At least 32 people were killed after a massive 8.1 magnitude earthquake, one of the biggest recorded in Mexico, struck off the country’s southern coast late on Thursday, causing cracks in buildings and triggering a small tsunami, authorities said.
Mexico’s president says that the 8.1-magnitude earthquake is the biggest the country has seen in a century. A 1985 tremor flattened swathes of Mexico City and killed thousands.
Enrique Pena Nieto also said that major damage has been caused and that one million initially had been without power following the quake, but that electricity had been restored to 800,000 of them.
A number of buildings suffered severe damage in parts of southern Mexico. Some of the worst initial reports came from the town of Juchitan in Oaxaca state, where sections of the town hall, a hotel, a bar and other buildings were reduced to rubble.
Alejandro Murat, the state governor, said 23 deaths were registered in Oaxaca, 17 of them in Juchitan.
A spokesman for emergency services said seven people were also confirmed dead in the neighboring state of Chiapas. Earlier, the governor of Tabasco, Arturo Nunez, said two children had died in his state.
The US Geological Survey said the quake had a magnitude of 8.1 and its epicenter was 165 kilometers (102 miles) west of Tapachula in southern Chiapas state not far from Guatemala. It had a depth of 35 kilometers (22 miles).
The quake triggered waves as high as 2.3 ft (0.7 m) in Mexico, the Pacific Tsunami Warning Centre said. It said widespread, hazardous tsunami waves were possible within three hours. However, there was no tsunami threat for American Samoa and Hawaii, according to the US Tsunami Warning System.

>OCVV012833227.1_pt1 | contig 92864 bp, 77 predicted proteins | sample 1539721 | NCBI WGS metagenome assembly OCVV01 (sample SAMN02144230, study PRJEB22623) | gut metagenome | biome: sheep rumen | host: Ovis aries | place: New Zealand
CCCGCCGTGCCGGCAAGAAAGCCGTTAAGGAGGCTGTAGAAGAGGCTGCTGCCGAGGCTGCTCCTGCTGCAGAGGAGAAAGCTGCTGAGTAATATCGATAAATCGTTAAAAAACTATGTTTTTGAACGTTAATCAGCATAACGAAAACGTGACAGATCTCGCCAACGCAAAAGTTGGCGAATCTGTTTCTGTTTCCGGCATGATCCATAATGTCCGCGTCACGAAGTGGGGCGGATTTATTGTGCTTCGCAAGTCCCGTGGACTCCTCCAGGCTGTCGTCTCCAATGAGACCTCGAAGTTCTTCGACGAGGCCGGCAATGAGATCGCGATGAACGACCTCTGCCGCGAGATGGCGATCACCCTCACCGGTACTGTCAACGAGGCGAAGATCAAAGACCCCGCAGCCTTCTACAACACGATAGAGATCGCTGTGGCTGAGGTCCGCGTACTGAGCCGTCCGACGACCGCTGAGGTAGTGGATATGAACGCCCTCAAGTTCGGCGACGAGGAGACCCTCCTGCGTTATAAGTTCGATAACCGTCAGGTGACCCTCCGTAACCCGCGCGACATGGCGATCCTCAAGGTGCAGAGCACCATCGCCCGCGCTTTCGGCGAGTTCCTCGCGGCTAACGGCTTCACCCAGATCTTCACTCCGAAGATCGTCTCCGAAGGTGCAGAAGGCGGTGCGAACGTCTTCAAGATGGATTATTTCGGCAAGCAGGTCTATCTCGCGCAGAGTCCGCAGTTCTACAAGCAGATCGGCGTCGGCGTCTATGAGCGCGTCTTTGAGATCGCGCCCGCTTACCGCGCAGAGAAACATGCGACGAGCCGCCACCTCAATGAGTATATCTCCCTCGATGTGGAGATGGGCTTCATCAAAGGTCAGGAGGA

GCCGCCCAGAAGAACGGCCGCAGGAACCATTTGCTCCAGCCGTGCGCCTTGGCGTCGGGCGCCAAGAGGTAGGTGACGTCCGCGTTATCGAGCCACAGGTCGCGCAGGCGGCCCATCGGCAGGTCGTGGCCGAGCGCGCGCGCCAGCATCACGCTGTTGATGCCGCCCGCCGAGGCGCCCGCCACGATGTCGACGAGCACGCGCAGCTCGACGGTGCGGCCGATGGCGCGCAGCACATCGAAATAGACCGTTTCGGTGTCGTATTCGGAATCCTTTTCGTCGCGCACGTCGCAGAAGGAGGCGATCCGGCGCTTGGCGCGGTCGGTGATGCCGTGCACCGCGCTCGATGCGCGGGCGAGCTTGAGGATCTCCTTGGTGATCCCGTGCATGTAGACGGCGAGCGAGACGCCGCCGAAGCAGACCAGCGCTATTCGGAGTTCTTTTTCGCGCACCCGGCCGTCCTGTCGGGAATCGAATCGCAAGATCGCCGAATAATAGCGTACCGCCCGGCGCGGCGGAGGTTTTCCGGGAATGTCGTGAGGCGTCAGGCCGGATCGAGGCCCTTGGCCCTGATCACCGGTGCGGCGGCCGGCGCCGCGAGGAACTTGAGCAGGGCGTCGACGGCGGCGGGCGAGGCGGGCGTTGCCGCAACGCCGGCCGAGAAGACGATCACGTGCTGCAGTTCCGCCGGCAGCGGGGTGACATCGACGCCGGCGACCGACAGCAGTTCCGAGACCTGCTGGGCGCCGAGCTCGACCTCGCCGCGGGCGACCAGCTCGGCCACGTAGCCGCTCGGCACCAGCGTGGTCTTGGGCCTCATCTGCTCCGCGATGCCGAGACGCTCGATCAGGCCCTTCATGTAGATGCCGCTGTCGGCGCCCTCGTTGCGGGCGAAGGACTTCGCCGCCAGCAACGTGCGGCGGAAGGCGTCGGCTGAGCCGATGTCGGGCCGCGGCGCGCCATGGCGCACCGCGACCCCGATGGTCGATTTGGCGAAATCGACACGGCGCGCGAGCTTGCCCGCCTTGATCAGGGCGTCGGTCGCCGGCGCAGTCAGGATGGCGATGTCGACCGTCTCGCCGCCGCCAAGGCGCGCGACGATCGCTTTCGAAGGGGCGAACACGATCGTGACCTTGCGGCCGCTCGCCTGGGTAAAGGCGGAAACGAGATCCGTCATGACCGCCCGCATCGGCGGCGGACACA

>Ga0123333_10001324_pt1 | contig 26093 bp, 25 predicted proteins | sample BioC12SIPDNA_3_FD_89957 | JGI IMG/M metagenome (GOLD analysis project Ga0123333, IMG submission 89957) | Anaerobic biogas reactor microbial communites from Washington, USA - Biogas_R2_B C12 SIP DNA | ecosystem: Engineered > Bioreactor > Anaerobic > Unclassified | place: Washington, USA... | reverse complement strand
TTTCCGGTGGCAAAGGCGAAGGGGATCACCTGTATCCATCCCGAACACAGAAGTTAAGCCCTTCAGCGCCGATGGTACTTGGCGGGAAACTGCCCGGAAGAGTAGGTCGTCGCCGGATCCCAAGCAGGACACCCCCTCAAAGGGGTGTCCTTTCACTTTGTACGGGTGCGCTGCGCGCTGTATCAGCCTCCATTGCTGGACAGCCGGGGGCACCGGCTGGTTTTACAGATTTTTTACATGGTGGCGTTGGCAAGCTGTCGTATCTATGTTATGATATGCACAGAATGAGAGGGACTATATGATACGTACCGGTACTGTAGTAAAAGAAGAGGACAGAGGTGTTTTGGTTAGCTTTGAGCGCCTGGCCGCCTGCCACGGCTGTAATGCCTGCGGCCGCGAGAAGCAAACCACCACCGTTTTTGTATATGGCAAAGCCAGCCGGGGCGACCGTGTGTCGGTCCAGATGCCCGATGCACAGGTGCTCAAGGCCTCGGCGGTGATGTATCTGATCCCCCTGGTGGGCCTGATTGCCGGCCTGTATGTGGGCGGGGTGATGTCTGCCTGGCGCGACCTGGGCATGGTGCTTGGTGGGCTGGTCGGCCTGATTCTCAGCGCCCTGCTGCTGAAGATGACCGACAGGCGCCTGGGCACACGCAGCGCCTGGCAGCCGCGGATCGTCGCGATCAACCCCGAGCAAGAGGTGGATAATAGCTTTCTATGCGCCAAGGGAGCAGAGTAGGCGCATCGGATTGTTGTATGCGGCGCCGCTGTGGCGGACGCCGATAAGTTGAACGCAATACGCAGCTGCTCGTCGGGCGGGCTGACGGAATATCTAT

As far as 14,000 km (8700 miles) away in the Philippines, the national disaster agency put the country’s entire eastern seaboard on alert. No forced evacuation was ordered, but residents were told to monitor emergency radio broadcasts.
In Mexico, some buildings were severely damaged in the south of the country, including a hotel where rescuers were searching to make sure nobody was trapped.
Windows were broken at Mexico City airport and power went out in several neighborhoods of the capital. The cornice of a hotel collapsed in the southern tourist city of Oaxaca, a witness said.
Houses were also toppled in Chiapas state, causing buildings to sway violently.
Chiapas Governor Manuel Velasco said two women died on San Cristobal when a house and a wall collapsed. He called on people living near the coast to leave their houses as a protective measure.
“There are damages in hospitals that have lost energy,” he said. “Homes, schools and hospitals have been damaged.”
The US Tsunami Warning System earlier suggested hazardous tsunami waves were possible on the Pacific coasts of several Central American countries. Waves were possible within the next three hours for Mexico, Guatemala, El Salvador, Costa Rica, Nicaragua, Panama, Honduras and Ecuador, it said. There was no tsunami threat for the US West Coast.
USGS reported several aftershocks, all greater than 5 magnitudes.
Civil protection officials were checking for damage in Chiapas, but the quake was so powerful that frightened residents in Mexico City more than 1,000 kilometers (650 miles) away fled apartment buildings, often in their pajamas, and gathered in groups in the street.
Around midnight buildings swayed strongly for more than minute, loosening light fixtures from ceilings.
Helicopters crisscrossed the sky above Mexico Dity with spotlights. Some neighborhoods kept electricity while others remained in darkness.
In one central neighborhood in central Mexico, dozens of people stood outside after the quake, some wrapped in blankets against the cool night air. Children were crying.
Liliana Villa, 35, was in her apartment when the earthquake struck and she fled to the street in her pajamas.
“It felt horrible, and I thought, ‘this is going to fall.’”
Reports on social media suggested that green lightning was seen before the earthquake. Many reports were also quick to link the unfolding natural disaster to hurricane Harvey and Irma.